I’ve been involved in what is called the ‘liberal arts’ for the majority of my life, albeit I have never had much to do with the ‘art community’, because to me, most of its members seem to be long on attitude and short on talent. The community seemed to be filled with a bunch of duckheads who were more concerned with ‘looking like artists’ than they were with the art itself.
As someone who considered himself a normal guy who painted portraits, I was put-off by the apparent facade of those who were in what I referred to as ‘The Warhol Clan’: those who had to ‘advertise’ their ‘weirdness’ through their dress, their consciously contrived physical tics, such as slurping their coffee or holding their cigarette in some stupid fashion, or some other such ‘abnormality’. Whenever I was around these fakes they exasperated me. Whoever propagated this nonsense about ‘artists on the fringe’ deserves to be shot.
Likewise, musicians have always been a notorious lot for keeping late hours, waking at noon or thereafter, gigging well into the night and tearing down their rigs long after the crowd has filtered into the darkness. This is primarily a matter of necessity, however, yet tends to create a routine which carries over into life and studio time, where many sessions are booked during these ‘peak performance’ hours, primarily to maintain some semblance of a schedule. It becomes common practice to such an extent that many of us think that this is simply the ‘lifestyle of a musician’, but this may not always be the case.
It has been indicated by others that yours truly observes an ‘unorthodox’ approach in contrast to the perceived norm, but throughout the years, I have discovered a slightly different routine more favorable to my creativity. I am simply not a night owl. I held to the generally accepted norm until I could not otherwise, then discovered quite by accident that the early bird system simply suited me much better. And I like to play to my strengths.
I stopped gigging years ago, and as a result I have probably become notorious for not being at the ‘right’ places at the ‘right’ times. In other words, I’m Johnny Nowhere, dammit. When I went into business for myself, I naturally (at least for me) preferred getting an early start, primarily because knocking off earlier appealed to me. After a couple of decades, this became an ingrained habit. I attempted to burn the candle at both ends for some time, jamming well into the night, but it didn’t jibe with the early morning ritual. Besides, I always felt my evening performances lacked a certain edge, mostly because I was tired as hell. After a couple of major life adjustments, I retired from the work force but, in accordance with the aforementioned ingrained habit, I continued to rise early. First, I simply love to go out very early before dawn, when all is peaceful and quiet, and meditate on the breaking day. High octane coffee is a prerequisite, of course. Second, I live in an area which occupies several acres, and is surrounded by lush summer greenery. On account of this, I am able, due to local ordinances, to keep chickens if I so desire.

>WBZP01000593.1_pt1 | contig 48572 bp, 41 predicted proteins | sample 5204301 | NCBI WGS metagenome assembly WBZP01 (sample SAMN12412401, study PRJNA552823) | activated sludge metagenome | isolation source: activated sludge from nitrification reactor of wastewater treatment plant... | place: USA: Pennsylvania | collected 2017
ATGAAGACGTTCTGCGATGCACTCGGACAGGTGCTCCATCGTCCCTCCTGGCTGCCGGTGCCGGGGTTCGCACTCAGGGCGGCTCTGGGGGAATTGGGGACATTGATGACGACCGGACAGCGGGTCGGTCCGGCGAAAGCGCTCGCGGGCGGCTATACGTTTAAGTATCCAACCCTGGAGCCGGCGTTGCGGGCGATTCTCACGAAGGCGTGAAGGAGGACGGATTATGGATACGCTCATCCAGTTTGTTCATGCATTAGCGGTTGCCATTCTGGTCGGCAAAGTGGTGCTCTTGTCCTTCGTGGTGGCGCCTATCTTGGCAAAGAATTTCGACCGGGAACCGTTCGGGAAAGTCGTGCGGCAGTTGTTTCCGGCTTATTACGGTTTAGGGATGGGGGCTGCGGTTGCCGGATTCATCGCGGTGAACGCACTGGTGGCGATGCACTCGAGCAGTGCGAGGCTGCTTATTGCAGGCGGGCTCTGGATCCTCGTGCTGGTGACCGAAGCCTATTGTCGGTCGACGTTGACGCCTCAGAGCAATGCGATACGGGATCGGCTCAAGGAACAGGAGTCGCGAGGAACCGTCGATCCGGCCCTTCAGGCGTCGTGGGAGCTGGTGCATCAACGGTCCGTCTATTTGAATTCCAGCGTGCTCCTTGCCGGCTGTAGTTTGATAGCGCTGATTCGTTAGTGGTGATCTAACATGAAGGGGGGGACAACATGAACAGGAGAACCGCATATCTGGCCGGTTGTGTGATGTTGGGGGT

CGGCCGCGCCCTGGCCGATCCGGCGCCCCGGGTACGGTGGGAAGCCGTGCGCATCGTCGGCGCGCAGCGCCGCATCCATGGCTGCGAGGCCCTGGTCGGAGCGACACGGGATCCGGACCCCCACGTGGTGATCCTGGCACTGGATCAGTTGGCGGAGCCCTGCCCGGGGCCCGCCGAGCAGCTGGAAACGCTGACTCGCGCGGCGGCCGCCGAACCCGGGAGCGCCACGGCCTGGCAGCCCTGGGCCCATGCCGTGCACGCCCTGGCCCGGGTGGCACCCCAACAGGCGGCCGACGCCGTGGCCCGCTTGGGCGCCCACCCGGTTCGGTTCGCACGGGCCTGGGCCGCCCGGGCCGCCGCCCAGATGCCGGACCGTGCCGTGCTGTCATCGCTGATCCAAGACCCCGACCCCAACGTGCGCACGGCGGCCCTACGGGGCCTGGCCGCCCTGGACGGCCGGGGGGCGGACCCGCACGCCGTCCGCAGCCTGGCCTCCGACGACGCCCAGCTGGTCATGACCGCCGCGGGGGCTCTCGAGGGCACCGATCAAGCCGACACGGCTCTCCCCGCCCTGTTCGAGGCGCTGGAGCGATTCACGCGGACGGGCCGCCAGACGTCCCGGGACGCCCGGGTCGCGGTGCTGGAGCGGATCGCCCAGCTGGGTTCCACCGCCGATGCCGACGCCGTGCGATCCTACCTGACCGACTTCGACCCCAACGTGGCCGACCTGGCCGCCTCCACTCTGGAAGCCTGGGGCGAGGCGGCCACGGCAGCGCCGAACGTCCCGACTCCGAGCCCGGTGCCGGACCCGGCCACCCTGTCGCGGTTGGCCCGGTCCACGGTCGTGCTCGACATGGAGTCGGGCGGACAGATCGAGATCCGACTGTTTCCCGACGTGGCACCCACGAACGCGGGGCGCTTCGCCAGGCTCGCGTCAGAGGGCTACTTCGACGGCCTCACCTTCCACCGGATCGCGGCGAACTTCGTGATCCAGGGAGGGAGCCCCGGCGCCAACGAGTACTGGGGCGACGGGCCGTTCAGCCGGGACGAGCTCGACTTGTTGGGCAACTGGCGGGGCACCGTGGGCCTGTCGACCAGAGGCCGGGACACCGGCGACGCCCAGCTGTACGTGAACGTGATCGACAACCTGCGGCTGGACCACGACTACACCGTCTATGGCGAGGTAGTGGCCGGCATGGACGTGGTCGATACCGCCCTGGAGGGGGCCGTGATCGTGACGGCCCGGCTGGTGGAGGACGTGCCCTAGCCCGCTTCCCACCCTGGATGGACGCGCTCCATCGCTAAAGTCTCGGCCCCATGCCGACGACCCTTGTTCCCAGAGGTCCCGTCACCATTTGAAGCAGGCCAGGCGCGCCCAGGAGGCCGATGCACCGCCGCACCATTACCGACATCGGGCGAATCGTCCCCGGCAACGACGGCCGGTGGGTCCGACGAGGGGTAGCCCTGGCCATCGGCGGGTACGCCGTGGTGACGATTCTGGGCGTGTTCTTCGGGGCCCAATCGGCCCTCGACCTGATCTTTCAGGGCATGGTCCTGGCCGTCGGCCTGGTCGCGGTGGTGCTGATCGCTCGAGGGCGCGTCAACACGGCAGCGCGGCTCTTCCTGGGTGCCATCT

And I so desire. I dig fresh eggs. They are worth the following caveat.
A flock of hens is not complete without a rooster. Chickens have very sensitive eyes, and can see first light twenty minutes before the human eye. When roosters sense the dawn, which in summertime is about 5:30 a.m., they do what most other birds do and begin to ‘sing’. Of course, roosters sing by ‘crowing’. Loudly. The coop is behind the casa, in close proximity I might add, within a larger enclosed portion of the yard. This, taken with the fact that I prefer fresh night air to cold, dry, ‘processed’ air, means that our windows are wide open. When the rooster crows, I awaken. It is still dark. No matter, I get up. Nothing unorthodox about that.
But what the hell can anyone do so bloody early? That part is easy for a songwriter who wakes up to tunes composed largely in his sleep. Don’t ask me how it works, but it’s pretty freaking convenient.
Subsequently, my gear gets switched on soon after I rise so that it is afforded time to stabilise. The soft yellow glow of the VU meters and the gentle whirring of the motor is inviting. My body is refreshed, my ears are rested, my mind is clear. Years of playing having taken their toll, my carpel tunnel takes about an hour to expand enough so that my chording hand doesn’t go to sleep five minutes into a take. By this time, the first organic notes on the acoustic guitar suit me much better than the late night roaring distortion at 90 dB through tired ears and a stressed body. Headphones on, and I’m effortlessly in the zone. One hour after sunup, I’ve gotten two acoustic takes, as well as a gently gurgling B3 bed tracked. By 9:00, my ears are becoming attenuated to the growing volume as the tracks stack up, and after adding bass and drum programming, I am, by now, more sonically prepared to hear my Tele’s choking top-end whistle through the headphones, or my own wailing vocal howl. By six bells, I’m hungry, the tune is in the can, and I’m proud of a job well done before many of my late-night colleagues have even begun to stir.
It might not work for everybody, but for those who are willing and able to break ‘tradition’, a revelation may await you in an early morning reveille.
Works for me.